January 24, 2017    AmericaPolitics

Do Public Demonstrations Still Work?

Public demonstrations, like the Women’s March that took place last weekend, may no longer have the same impact they used to. They are appealing because they can inflate the impact each person can make. By uniting, through the effect of synergy, the overall impact of a public demonstration becomes greater than the sum of its parts. This has worked well in the past but the last election changed it.

The excitement over the Women’s March is reminiscent of the excitement over the prospect of the first female president in 2016. People were so excited that everyone assumed Clinton’s victory, not just the Democrats, the Republicans too. Trump himself apparently assumed; he wasn’t prepared for the victory party. Since a public demonstration or media hype is not a formal or official political process, its impact is limited to the emotional and psychological realm. After the official counting of the votes, we realized that the excitement was grossly overestimating Clinton’s strength. That is, we learned how badly we can get carried away by emotional excitement.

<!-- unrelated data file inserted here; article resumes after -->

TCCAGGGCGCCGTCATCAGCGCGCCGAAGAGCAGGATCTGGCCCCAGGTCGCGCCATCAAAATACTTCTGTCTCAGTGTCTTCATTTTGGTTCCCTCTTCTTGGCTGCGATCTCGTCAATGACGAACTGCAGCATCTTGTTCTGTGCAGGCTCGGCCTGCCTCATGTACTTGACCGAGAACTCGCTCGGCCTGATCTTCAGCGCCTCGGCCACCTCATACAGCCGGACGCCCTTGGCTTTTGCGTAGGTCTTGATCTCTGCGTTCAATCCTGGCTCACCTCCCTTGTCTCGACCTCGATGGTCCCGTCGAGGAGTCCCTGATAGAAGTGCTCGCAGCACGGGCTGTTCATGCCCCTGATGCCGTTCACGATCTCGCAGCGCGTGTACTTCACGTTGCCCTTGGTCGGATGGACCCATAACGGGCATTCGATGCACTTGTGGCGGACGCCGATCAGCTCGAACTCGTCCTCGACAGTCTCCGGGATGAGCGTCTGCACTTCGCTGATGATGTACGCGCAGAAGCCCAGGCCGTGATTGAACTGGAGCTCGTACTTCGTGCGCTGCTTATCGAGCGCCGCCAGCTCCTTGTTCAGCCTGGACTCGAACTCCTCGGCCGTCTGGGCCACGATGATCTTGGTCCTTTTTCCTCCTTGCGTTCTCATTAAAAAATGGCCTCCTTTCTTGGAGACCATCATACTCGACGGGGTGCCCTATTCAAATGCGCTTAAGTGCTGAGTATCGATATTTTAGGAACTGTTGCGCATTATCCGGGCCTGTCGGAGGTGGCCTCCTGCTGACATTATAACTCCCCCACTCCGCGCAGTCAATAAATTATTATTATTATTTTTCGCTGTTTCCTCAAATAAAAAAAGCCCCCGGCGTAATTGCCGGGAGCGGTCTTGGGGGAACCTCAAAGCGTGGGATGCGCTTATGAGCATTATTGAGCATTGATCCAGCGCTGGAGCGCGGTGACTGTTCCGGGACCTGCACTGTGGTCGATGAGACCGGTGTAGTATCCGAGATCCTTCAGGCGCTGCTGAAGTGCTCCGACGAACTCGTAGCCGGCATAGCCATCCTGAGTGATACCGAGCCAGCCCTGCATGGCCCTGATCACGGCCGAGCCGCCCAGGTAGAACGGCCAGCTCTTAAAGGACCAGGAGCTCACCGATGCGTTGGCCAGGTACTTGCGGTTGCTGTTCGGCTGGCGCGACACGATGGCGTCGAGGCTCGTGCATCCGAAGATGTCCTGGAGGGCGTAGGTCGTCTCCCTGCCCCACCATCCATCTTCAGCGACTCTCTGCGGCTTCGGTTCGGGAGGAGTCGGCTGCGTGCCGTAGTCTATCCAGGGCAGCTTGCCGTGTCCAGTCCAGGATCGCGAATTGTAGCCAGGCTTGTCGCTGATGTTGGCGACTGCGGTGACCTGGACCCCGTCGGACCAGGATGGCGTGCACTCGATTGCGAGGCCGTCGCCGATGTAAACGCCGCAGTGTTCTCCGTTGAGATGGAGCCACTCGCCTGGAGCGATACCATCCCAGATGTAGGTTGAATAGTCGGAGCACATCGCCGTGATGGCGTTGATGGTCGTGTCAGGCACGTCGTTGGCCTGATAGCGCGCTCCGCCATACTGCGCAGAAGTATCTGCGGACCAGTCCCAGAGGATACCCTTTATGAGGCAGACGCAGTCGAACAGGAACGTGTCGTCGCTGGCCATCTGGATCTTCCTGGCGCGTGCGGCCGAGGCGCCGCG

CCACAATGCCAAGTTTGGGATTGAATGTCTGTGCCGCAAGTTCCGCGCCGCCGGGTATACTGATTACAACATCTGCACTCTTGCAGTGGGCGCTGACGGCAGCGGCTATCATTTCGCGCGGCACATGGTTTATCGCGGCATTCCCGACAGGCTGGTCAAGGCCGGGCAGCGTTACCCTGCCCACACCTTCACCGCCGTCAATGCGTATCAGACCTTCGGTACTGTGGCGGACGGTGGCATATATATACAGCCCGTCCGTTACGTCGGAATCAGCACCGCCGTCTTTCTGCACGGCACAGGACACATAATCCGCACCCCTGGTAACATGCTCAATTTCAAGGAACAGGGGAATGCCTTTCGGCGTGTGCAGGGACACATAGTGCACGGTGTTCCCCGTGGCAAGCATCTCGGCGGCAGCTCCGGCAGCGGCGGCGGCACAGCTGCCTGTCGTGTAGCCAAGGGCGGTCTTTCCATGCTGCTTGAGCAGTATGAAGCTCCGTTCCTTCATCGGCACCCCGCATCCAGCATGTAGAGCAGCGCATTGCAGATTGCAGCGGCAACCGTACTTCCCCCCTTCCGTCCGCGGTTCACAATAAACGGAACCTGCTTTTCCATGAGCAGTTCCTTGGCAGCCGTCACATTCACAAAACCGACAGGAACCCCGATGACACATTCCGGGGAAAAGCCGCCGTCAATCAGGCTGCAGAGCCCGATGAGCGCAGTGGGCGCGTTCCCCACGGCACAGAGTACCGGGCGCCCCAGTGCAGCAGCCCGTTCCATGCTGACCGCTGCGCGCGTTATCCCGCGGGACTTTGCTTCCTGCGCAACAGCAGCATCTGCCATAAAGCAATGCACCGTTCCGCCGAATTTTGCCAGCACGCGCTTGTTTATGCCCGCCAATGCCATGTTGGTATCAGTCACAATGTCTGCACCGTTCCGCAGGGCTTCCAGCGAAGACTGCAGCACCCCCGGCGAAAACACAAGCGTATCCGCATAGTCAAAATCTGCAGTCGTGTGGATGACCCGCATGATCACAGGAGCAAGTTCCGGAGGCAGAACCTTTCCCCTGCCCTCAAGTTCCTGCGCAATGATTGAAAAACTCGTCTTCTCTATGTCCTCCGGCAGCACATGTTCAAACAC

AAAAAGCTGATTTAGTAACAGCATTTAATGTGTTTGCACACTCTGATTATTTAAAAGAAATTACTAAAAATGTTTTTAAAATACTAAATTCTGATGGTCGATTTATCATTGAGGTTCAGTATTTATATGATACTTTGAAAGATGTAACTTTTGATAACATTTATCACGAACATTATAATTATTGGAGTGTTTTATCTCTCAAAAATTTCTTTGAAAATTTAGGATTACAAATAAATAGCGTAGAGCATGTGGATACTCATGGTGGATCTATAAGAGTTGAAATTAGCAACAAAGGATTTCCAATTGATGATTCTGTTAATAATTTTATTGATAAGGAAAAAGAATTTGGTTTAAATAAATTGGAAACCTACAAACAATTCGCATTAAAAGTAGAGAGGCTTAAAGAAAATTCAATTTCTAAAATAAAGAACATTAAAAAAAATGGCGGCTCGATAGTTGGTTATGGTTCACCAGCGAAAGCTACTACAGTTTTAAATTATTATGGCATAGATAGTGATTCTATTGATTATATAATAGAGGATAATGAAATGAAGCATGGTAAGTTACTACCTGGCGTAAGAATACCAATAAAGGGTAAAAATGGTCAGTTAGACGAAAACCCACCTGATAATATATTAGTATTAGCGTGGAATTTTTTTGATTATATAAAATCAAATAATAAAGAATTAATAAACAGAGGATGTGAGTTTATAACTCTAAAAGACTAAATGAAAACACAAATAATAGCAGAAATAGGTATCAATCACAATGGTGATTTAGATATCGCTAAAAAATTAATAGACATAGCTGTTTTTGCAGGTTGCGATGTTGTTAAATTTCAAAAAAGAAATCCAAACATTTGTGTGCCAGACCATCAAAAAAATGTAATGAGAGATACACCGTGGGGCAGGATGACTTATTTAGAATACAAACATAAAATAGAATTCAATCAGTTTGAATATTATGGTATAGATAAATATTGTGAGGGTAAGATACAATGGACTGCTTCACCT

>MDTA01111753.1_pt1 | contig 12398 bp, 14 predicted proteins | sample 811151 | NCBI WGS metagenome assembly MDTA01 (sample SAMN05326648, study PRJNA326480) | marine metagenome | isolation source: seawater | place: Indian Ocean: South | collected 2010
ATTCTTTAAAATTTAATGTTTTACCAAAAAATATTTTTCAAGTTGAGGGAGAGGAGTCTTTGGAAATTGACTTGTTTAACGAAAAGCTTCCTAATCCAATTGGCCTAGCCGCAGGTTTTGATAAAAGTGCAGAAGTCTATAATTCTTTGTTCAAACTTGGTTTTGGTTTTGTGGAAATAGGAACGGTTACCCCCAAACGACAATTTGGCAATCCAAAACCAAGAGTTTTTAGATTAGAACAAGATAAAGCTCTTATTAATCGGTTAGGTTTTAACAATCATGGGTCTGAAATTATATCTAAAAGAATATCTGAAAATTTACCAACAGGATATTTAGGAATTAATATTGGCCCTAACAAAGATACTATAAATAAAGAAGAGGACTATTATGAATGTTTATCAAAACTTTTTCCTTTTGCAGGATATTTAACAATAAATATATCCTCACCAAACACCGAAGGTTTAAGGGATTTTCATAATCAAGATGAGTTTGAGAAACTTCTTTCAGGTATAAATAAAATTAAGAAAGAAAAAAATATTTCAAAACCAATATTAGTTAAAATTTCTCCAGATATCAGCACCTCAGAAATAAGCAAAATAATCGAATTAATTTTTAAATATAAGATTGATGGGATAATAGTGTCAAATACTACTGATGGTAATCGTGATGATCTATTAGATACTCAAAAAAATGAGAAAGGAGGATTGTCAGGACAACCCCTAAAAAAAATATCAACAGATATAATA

If we learned our lesson from that, we should know better now than to get carried away again by a public demonstration no matter how exciting it may be. Given that even the Republicans were fooled by the excitement over Clinton, they now have a legitimate reason to ignore any emotional excitement in public demonstrations or the media.

So, what are we to do?

What we need is a technology-driven direct democracy. If we can vote directly on all the major issues, bypassing the politicians, there is no need for public demonstration or display of emotional excitement. We just take out our phones and vote. We would then know what people want.

Given how easy it is to disseminate and collect information, it makes no sense in this day and age to cede our power to a representative who votes against our interest on many issues (because it’s a package deal). When we vote for politicians, we end up voting for their personalities, not for the issues.

For us to be politically effective today, we cannot just keep repeating the same tactics that have worked in the past. I think we need to imagine a boldly different strategy.